Three Questions is an initiative to share the value that our faculty, students, and others in the UNT community derive from using The Portal to Texas History at UNT Libraries.


1. How important are Unique Collections in your teaching, learning or research?

I have been doing research on Texas history for more than thirty years, and I am so glad to have a resource like the Portal to Texas History available to me. The Portal brings directly to my desktop resources that in earlier times would require many trips to archive and special collections libraries. It also makes available for the first time the records of museums and the Texas Historical Commission, including photographs that document the  appearance of museum exhibitions and of historic buildings from the 1960s and 1970s, which are by no mean original but often provide evidence of what buildings looked like prior to restoration or remodeling.

2. How have Unique Collections changed the way you approach your research, teaching or learning?  

One of the best features of the Portal is that historic Texas newspapers are now searchable, and searchable by single words. This can have a profound impact. I have been researching a “marble man” – that is, a gravestone carver – in Houston, by the name of T. F. Byrne. Before the Portal I would have looked for evidence of Byrne in Houston newspapers and perhaps Galveston; the Portal does a statewide search in a matter of seconds. In searching for Byrne the Portal led me to an article in a newspaper of San Marcos, describing a monument in the local cemetery made by Byrne in Houston.  The monument is unsigned, and I would never have thought to read the San Marcos paper looking for a Houston stone carver, but the Portal led me right to it!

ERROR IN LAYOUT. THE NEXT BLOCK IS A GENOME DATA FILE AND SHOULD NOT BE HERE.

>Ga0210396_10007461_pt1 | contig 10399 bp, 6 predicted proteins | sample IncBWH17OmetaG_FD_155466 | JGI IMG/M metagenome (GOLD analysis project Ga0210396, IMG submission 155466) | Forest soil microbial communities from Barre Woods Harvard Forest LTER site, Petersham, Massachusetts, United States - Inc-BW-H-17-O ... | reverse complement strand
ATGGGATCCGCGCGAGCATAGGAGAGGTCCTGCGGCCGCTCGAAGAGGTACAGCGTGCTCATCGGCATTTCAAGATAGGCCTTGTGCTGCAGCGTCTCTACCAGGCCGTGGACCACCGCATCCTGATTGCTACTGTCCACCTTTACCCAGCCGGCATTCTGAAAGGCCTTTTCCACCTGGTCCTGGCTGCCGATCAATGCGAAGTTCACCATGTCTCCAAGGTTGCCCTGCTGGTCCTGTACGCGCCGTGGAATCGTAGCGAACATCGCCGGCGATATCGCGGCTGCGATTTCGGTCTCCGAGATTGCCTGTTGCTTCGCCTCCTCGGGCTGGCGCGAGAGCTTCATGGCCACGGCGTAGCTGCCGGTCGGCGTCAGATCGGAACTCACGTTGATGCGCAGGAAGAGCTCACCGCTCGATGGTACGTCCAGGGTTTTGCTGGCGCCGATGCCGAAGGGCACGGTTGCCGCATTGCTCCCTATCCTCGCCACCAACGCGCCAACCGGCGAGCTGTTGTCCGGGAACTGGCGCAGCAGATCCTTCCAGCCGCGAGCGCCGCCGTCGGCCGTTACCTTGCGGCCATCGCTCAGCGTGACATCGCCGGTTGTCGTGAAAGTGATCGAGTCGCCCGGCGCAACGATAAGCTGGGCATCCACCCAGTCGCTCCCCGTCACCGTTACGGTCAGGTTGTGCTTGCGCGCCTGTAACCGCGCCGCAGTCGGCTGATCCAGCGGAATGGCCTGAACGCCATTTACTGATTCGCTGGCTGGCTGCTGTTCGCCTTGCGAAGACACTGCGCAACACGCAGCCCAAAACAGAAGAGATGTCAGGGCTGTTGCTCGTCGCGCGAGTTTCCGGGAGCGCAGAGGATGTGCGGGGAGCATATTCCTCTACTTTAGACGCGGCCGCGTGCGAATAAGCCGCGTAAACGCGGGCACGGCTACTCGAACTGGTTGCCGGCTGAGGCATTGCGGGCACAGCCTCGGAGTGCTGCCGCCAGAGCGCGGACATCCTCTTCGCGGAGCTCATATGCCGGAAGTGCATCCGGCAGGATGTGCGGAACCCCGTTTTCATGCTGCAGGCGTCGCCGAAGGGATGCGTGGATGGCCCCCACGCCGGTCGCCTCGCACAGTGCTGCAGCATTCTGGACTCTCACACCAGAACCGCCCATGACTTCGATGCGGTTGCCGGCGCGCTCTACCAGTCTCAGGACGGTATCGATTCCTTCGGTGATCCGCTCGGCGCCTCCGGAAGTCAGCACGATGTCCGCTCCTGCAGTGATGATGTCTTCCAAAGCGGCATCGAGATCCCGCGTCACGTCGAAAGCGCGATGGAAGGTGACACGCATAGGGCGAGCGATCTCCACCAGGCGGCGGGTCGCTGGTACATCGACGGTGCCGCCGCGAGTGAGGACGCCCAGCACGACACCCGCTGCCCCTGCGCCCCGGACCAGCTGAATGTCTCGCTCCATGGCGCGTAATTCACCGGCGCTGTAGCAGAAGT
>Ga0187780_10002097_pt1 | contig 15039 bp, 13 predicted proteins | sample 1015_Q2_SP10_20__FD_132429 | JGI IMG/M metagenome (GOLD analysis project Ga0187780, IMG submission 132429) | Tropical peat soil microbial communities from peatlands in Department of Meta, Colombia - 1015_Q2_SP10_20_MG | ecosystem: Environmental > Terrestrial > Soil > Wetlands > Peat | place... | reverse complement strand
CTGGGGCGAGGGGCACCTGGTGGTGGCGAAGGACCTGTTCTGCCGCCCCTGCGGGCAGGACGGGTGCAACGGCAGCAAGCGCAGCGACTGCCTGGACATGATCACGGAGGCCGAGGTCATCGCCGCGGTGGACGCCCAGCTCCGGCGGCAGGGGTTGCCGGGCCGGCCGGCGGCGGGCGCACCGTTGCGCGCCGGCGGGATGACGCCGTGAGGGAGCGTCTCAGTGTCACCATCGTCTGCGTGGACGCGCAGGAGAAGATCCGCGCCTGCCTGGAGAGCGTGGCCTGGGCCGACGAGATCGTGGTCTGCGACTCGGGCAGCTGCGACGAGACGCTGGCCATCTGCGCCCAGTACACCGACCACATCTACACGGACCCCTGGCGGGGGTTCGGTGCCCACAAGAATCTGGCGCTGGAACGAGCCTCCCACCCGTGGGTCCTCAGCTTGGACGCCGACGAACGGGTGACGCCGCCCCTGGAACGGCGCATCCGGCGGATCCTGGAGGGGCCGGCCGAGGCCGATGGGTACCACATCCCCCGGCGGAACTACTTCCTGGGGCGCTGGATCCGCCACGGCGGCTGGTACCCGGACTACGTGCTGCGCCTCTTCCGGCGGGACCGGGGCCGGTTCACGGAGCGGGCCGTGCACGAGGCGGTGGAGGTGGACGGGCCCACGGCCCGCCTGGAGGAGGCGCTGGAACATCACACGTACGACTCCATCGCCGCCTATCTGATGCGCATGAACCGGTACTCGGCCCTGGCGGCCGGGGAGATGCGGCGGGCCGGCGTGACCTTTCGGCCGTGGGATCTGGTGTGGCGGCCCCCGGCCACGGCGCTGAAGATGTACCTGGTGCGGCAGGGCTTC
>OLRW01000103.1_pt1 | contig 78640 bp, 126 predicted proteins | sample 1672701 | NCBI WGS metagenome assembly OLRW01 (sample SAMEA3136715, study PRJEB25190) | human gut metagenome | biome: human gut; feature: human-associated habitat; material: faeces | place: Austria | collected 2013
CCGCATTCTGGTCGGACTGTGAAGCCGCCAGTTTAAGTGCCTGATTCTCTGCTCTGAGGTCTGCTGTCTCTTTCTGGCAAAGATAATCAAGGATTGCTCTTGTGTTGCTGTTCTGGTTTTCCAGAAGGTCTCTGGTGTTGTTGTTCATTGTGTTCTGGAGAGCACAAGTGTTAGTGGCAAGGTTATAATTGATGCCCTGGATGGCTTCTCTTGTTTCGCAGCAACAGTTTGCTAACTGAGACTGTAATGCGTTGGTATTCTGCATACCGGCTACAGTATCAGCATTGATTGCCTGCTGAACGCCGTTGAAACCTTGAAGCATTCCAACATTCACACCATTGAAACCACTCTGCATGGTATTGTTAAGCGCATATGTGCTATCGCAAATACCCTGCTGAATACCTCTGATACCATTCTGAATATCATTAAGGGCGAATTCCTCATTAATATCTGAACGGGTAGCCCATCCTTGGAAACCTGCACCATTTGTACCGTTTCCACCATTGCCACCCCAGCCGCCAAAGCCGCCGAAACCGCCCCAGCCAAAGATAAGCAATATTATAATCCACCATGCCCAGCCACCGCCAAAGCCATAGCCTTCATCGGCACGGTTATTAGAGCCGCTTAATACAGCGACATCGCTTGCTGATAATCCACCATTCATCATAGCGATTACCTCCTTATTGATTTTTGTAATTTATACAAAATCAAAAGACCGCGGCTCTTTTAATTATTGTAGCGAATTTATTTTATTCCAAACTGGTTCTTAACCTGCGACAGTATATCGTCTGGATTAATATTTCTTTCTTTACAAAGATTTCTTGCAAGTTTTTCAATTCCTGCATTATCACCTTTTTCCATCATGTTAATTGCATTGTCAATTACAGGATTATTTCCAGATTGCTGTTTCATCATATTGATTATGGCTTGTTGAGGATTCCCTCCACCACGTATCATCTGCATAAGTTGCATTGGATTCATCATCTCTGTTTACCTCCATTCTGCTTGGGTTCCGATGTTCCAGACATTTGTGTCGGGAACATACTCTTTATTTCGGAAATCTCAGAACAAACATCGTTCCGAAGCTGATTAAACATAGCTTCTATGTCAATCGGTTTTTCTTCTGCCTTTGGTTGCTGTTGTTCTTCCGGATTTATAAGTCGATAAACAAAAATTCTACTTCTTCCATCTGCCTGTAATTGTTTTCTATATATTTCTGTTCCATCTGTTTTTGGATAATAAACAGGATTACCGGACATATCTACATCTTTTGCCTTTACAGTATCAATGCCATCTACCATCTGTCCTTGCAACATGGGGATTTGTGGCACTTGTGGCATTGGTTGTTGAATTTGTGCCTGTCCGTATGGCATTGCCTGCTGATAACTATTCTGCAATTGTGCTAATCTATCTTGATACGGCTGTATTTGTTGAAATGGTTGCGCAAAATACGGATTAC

3. What do you want others to know about your research, teaching or learning?

My research is informed by the concept of material culture – that is, that the things people of the past left behind are an important source of historic evidence. When history is driven only by written documents – letters, diaries, newspaper, government documents – many people are left out of the story. Material culture also broadens the subject matter of history – from politics, religion, and intellectual life to the nature of everyday life, and to the many different forms of creativity.

Dr. Kenneth Hafertepe grew up in Dallas, then attended Georgetown University in Washington, D.C. His graduate work was in American Civilization at the University of Texas at Austin. Since 2000, he has taught in the Department of Museum Studies at Baylor University. Dr. Hafertepe has written six books, co-edited two more, and has written many articles on American and Texan material culture. His most recent book, The Material Culture of German Texans, has won awards from the Texas State Historical Association, the Victorian Society in America, the Southeast Society of Architectural Historians, and the Philosophical Society of Texas. He was recently named a Fellow of the Texas State Historical Association.